Thing Five: What Is China, Communist Or Something? China, the world's largest carbon emitter, took a big step toward fixing that, announcing the imposition of a carbon tax, writes Christopher Mims of Quartz. Europe and the U.S. continue to dither about such a move, which may be an effective way to curb greenhouse-gas emissions and global warming. China might also tax the use of coal and water -- which is still unfit to drink, despite a multibillion-dollar cleanup, Reuters writes.
Thing Six: European Banks Pretty Selves Up: European banks, scrambling to meet new regulatory standards for the amount of capital they keep on hand for rainy days, are using accounting tricks to bolster their capital ratios, the Wall Street Journal reports. Actually, check that: These banks always use accounting tricks to bolster their capital ratios, but now they are doing it even harder, the WSJ writes.
Thing Seven: Just Two More Months, And Boeing's Battery Problems Could Be Solved: Boeing is close to proposing fixes to battery problems in its new(ish) 787 Dreamliner jets that could have the grounded planes back in the air in just a couple of months, the New York Times writes. The planes have been grounded for more than a month already after a series of alarming glitches, including smoke and fires on planes filled with passengers.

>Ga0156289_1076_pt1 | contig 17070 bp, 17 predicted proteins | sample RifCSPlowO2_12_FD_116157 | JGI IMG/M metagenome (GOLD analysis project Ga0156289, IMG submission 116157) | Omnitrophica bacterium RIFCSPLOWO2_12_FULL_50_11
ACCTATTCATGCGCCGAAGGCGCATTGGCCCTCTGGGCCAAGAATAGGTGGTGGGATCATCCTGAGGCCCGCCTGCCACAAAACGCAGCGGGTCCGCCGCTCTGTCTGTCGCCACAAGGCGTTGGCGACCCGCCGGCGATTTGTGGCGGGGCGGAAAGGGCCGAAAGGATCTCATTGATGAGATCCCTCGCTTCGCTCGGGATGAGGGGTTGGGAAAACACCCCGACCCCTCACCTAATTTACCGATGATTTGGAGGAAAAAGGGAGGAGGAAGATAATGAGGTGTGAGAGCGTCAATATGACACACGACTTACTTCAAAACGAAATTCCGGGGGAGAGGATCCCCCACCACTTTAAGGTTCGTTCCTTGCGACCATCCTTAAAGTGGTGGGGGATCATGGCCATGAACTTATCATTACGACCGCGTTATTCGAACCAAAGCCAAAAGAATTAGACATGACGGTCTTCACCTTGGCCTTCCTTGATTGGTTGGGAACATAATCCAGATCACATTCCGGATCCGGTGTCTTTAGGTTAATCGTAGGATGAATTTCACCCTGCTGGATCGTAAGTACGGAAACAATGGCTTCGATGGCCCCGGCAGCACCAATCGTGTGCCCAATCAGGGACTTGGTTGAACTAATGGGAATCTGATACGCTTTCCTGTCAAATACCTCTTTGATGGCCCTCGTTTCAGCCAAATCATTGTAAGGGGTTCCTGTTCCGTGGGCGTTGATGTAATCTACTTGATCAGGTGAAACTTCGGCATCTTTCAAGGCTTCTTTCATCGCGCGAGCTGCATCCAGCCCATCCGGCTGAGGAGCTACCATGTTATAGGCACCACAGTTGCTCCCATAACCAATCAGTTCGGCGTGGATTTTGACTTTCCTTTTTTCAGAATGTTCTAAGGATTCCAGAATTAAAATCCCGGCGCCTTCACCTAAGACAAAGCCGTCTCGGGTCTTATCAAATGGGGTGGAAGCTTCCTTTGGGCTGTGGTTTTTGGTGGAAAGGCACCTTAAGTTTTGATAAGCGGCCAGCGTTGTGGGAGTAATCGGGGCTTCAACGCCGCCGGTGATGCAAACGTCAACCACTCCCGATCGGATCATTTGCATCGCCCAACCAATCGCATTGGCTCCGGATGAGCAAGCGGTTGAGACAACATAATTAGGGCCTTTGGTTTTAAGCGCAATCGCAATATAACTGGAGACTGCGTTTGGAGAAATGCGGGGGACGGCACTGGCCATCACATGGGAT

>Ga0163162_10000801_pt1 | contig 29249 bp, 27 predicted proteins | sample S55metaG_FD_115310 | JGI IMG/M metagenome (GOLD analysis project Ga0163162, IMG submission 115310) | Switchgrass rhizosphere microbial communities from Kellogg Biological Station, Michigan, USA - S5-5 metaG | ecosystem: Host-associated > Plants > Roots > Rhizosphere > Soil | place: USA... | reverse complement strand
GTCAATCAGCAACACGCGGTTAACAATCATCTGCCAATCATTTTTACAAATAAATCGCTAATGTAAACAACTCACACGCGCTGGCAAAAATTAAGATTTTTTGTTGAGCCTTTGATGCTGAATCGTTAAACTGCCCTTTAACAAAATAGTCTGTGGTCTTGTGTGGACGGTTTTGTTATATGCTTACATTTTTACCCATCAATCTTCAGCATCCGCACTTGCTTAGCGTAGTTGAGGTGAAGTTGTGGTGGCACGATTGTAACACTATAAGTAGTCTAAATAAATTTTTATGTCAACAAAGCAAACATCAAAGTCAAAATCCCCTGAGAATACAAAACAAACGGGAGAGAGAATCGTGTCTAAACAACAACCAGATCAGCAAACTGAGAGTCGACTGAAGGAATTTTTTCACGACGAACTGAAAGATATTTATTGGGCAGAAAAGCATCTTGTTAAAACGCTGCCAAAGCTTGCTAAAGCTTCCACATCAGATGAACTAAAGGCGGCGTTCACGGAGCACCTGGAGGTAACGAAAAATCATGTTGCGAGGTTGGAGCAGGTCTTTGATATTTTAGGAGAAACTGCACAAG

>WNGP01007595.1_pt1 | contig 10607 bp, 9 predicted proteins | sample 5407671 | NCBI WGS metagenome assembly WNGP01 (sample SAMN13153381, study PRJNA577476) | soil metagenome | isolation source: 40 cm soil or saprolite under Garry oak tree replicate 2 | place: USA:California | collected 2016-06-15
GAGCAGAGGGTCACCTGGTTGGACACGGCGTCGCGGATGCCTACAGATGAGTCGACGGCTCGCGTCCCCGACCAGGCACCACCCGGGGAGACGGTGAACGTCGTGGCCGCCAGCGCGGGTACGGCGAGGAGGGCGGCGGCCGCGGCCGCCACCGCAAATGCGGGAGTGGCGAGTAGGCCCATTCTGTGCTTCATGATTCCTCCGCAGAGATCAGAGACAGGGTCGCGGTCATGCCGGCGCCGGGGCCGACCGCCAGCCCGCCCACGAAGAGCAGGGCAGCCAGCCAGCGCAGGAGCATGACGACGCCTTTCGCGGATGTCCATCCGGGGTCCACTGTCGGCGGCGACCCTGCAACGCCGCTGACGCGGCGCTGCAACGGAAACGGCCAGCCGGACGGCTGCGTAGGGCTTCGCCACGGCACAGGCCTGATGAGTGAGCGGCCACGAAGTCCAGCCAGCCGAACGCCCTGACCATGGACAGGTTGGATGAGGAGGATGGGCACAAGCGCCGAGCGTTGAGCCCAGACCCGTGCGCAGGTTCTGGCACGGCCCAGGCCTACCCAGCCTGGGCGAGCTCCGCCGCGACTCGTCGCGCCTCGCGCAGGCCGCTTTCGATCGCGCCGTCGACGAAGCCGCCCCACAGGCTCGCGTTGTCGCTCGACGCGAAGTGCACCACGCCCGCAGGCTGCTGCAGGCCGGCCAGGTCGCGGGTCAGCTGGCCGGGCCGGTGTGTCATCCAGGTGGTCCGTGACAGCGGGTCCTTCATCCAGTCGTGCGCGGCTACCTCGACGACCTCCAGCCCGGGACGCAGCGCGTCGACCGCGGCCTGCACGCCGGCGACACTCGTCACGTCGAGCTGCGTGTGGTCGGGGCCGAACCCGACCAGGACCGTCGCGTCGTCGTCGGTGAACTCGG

Thing Seven And One Half: A Fellow Of Infinite Jest: Happy birthday to David Foster Wallace, born on this day in 1962. He committed suicide in 2008 at the age of 46, which happens to be the age Kurt Cobain would have been yesterday (Feb. 20) if he had not committed suicide in 1994 at the age of 27. Ugh, quick, we need an actual happy birthday: How about the New Yorker, which debuted on this day in 1925, and NASCAR, founded on this day in 1948.
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Calendar Du Jour:
8:30 a.m. ET: Consumer Price Index for January
8:30 a.m. ET: Weekly Jobless Claims for Feb. 16
10:00 a.m. ET: Existing Home Sales for January
10:00 a.m. ET: Philadelphia Fed Index for February
10:00 a.m. ET: Leading Indicators for January
Heard On The Tweets:
I’m so hungry I could eat a horse.Kidding Europe, just a ham sandwich will do.
— Calamity ClamRocks (@TrueTorontoGirl) February 20, 2013
Slept like a baby last night which explains the tear stains and soiled underwear this morning.
— The Anti-Panda Bear (@EvilPandaX) February 20, 2013
-- Calendar and Tweets rounded up by Alexis Kleinman